The Society was founded early in 1793 as a ‘conversation club’, with an annual subscription of one guinea. The subjects of the conversations - and the books that supported them - were wide-ranging, but religion and politics were prohibited.
From its outset, the Society had an enterprising, inquisitive and liberal nature: the first women members were admitted by 1804, various groundbreaking demonstrations of new technology took place, such as George Stephenson’s miners’ safety lamp in 1815 and in 1879, when Sir Joseph Wilson Swan demonstrated his electric light bulbs, the Lit and Phil building became the first public building to be so illuminated.
In 1820, The Newcastle upon Tyne Society for the gradual abolition of Slavery in the British Dominions was established at a meeting held in the Society’s rooms.
In 1822 the foundation stone of the current building was laid by the Duke of Sussex, followed by a grand celebration and meal with 35 toasts and 53 speeches; it was finally opened in 1825.
During the nineteenth and twentieth centuries the Society became involved in other spheres of activity. Chief amongst these was an active contribution to the University Extension scheme and the establishment of a thriving lecture programme that continues to this day. Over the years it has attracted many eminent speakers; a scan through the list reveals names such as Oscar Wilde, Edith Sitwell, F.R. Leavis, Mary Kingsley, Dorothy Sayers and John Betjeman.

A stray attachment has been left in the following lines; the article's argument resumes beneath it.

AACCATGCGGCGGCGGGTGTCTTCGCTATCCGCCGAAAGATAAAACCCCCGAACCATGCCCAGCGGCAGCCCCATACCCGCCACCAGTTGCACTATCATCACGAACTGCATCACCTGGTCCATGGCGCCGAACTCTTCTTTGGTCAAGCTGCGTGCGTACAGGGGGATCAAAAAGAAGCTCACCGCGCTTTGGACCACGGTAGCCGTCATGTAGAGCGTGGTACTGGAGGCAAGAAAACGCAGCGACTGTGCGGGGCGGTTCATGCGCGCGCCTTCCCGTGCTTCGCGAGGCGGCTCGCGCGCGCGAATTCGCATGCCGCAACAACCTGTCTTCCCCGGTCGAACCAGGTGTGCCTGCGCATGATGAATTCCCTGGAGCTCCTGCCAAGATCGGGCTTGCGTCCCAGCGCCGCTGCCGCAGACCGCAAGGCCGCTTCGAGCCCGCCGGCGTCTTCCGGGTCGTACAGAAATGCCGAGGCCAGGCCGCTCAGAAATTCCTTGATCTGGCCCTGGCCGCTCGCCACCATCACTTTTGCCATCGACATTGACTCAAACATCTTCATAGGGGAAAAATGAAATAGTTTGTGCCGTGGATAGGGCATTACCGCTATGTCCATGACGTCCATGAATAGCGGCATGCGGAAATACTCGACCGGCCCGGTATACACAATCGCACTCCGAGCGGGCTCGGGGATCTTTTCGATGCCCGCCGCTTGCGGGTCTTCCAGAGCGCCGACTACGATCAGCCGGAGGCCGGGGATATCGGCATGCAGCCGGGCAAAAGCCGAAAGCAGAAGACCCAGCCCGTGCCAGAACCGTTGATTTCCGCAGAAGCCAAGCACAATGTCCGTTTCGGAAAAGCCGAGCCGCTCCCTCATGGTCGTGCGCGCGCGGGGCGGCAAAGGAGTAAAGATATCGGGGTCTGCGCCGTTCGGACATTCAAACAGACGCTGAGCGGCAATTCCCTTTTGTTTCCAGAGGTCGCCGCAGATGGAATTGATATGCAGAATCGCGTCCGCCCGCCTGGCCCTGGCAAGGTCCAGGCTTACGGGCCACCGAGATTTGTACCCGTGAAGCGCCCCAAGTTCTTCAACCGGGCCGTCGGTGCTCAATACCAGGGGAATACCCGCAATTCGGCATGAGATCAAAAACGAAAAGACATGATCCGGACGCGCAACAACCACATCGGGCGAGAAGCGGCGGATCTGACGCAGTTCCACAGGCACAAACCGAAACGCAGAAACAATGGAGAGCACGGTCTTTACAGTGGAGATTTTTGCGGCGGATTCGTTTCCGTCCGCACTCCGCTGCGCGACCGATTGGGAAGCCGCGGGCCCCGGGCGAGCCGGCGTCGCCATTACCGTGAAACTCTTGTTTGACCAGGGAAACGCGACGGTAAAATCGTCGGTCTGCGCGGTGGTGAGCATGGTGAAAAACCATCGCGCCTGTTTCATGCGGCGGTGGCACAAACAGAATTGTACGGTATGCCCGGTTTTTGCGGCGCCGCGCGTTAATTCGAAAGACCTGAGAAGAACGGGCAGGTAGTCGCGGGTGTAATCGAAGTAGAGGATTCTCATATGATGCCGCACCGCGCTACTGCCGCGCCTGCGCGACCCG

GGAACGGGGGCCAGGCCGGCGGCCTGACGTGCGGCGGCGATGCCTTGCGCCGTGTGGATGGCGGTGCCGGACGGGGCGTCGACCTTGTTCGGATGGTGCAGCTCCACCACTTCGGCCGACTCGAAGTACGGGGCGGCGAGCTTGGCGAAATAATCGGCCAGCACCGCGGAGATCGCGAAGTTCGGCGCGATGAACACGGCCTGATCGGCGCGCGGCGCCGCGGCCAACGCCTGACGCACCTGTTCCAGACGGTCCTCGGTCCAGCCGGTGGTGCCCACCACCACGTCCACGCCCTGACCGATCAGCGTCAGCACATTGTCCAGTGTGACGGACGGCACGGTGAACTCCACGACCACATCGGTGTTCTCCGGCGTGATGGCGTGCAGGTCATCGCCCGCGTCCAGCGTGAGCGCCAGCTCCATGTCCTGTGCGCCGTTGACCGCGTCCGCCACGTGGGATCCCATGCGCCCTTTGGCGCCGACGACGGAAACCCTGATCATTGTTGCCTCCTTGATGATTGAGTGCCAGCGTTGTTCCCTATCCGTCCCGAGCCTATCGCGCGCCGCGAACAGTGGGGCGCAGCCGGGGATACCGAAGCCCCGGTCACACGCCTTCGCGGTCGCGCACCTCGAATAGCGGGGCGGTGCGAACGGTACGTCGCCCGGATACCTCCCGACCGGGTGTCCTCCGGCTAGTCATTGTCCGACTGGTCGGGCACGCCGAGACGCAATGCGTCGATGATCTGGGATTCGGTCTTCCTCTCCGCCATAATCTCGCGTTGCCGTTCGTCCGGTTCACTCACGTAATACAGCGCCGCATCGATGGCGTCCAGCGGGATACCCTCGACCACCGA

Some of The Society members over the years include John Dobson, William George Armstrong, Thomas Bewick, Neil Tennant and Richard Grainger. For a more comprehensive list see the History of The Lit & Phil.
Description harvested from the Lit and Phil Website and Wikipedia.
Lit & Phil Home - Independent Library Newcastle
Literary and Philosophical Society of Newcastle upon Tyne - Wikipedia
The Lit & Phil - BBC Photo Gallery